The Phillips Collection is home to the longest-running series of concerts in the District. Photograph courtesy of Creative Commons
Some of the places where one can hear concerts in Washington were built for that purpose in private homes. Like the gorgeously appointed music room constructed by Mildred and Robert Woods Bliss at Dumbarton Oaks, the wood-paneled music room built by Duncan Phillips. The room is in his home on 21st Street, Northwest, and is now the location of a long-running series of concerts at the Phillips Collection, going strong since 1941—the longest uninterrupted concert series of its kind in the nation’s capital. From October to May, the museum hosts a concert on most Sundays, with some holiday weekends excluded, beginning at 4 PM. These concerts used to be free, but one still had to pay the price of admission to the museum to go. The system now in place, with a $20 ticket with entrance to the collection included, still makes these concerts an affordable option for Sunday afternoon listening, pleasantly combined with an early arrival to see some art. Because of the small size of the music room, listeners are advised to stake out a seat early.
The performances at the Phillips Collection have tended to vary widely, with some big-name musicians and with others unknown, both promising and not so much. In past seasons, there have been concerts I have decided to miss, others I would not have missed for any reason, and some very rewarding surprises. On the current season, in the category of not to be missed, mark your calendar for the season opener (October 2), when minimalist composer Philip Glass will give a piano recital followed by a dinner, with the proceeds going to support the Phillips concert series and FreshFarm Markets. Also top-notch are a recital by soprano Haeran Hong, who won the Queen Elisabeth Voice Competition this year (November 6); a recital by British countertenor Iestyn Davies (December 4); a recital by pianist Steven Osborne, who has produced some great recordings on the Hyperion label (March 11); and a concert by the Daedalus String Quartet (April 22).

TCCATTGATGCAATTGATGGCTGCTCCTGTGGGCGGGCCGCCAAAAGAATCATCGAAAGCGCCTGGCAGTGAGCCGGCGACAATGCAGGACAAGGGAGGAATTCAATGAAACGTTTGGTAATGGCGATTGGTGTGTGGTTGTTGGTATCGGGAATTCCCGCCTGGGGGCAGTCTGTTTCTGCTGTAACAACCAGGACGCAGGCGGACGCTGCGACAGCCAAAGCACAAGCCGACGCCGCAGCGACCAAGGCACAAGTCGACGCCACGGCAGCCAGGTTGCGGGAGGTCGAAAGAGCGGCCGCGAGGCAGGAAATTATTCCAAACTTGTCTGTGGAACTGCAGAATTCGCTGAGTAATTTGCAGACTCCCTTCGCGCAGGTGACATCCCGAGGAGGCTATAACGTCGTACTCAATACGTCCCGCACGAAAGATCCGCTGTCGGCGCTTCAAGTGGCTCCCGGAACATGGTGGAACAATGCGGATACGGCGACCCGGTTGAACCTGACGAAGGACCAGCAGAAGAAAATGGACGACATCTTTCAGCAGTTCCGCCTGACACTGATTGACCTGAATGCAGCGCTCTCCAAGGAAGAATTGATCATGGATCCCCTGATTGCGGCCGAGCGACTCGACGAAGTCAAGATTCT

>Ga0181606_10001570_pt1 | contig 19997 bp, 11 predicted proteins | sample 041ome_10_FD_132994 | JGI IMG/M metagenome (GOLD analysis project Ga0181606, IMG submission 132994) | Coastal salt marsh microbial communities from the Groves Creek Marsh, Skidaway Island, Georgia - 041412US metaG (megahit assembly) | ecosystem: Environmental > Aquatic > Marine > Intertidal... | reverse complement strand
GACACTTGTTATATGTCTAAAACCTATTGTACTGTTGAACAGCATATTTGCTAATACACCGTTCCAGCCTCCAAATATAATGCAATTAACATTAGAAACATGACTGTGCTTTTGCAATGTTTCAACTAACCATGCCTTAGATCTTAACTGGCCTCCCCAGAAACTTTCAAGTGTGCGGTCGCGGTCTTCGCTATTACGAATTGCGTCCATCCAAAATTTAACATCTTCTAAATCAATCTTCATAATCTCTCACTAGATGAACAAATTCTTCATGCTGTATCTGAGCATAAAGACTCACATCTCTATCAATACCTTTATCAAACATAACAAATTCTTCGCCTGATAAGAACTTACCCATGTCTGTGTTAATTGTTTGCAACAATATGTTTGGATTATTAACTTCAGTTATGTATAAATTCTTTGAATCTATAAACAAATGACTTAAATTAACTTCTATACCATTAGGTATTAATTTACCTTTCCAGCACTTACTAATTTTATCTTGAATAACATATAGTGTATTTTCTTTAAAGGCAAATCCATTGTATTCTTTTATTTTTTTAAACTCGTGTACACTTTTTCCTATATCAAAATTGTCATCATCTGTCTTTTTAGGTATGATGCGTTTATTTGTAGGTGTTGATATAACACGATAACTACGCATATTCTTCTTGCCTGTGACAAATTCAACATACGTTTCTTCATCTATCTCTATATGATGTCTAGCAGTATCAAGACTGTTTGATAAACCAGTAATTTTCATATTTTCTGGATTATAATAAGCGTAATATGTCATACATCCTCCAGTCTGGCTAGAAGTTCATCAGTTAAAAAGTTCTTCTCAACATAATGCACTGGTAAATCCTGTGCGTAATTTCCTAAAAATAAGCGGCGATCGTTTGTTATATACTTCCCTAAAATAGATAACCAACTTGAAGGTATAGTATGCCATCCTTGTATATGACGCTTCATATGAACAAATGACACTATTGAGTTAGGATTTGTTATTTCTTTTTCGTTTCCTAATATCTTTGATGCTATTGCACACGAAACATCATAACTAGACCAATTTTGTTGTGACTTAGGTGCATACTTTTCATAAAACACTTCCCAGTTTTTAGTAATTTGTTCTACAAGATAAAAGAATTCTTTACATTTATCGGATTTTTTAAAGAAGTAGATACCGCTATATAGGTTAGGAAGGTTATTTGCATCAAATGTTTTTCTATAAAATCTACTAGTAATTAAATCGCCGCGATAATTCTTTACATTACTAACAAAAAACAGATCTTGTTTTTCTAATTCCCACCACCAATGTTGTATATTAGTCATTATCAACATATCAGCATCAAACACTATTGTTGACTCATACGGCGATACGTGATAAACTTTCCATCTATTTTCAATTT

Count us curious to get a first hearing of performers like the famaQ string quartet from the Czech Republic (October 16), playing a program of Czech music by Dvorak, Martinu, and Husa; teenage pianist Kate Liu, who won big at the New York International Piano Competition last year (November 27); pianist Roman Rabinovich, a winner at the Artur Rubinstein Competition (March 25); and violinist Miranda Cuckson, in a folk music-themed recital (April 15).
The other noteworthy development for the Phillips Collection series is that next season, in honor of the museum’s 90th anniversary, it will host performances by a new ensemble-in-residence. The Phillips Camerata will bring together, in different combinations, a number of fine musicians from Washington, Baltimore, Philadelphia, and New York. They will play programs of unusual music, including a string quartet by Glenn Gould (the legendary and legendarily difficult pianist who made his American debut at the Phillips in 1955) and Weber’s Op. 34 clarinet quartet (October 9); a French and Spanish program at the National Gallery of Art (February 19); and piano quintets by Shostakovich and Schumann (May 27). The ensemble’s harpist, Bridget Kibby, also performs with violinist Kelly Hall-Tompkins (November 13).
The Phillips Collection also hosts an innovative Leading European Composers series, for which it invites a prominent living composer to speak about and lead performances of his or her music, usually on Thursday evenings. Past composers featured include Erkki-Sven Tüür, Tristan Murail, Olli Kortekangas, and José Luis Greco. Next year’s series has not yet been announced. Check the museum’s Web site for the rest of their musical offerings. Excerpts from the Sunday concert series, the Coda series (of post-concert discussions with the performers), and the composer series can be downloaded as podcasts, as MP3 files or through iTunes.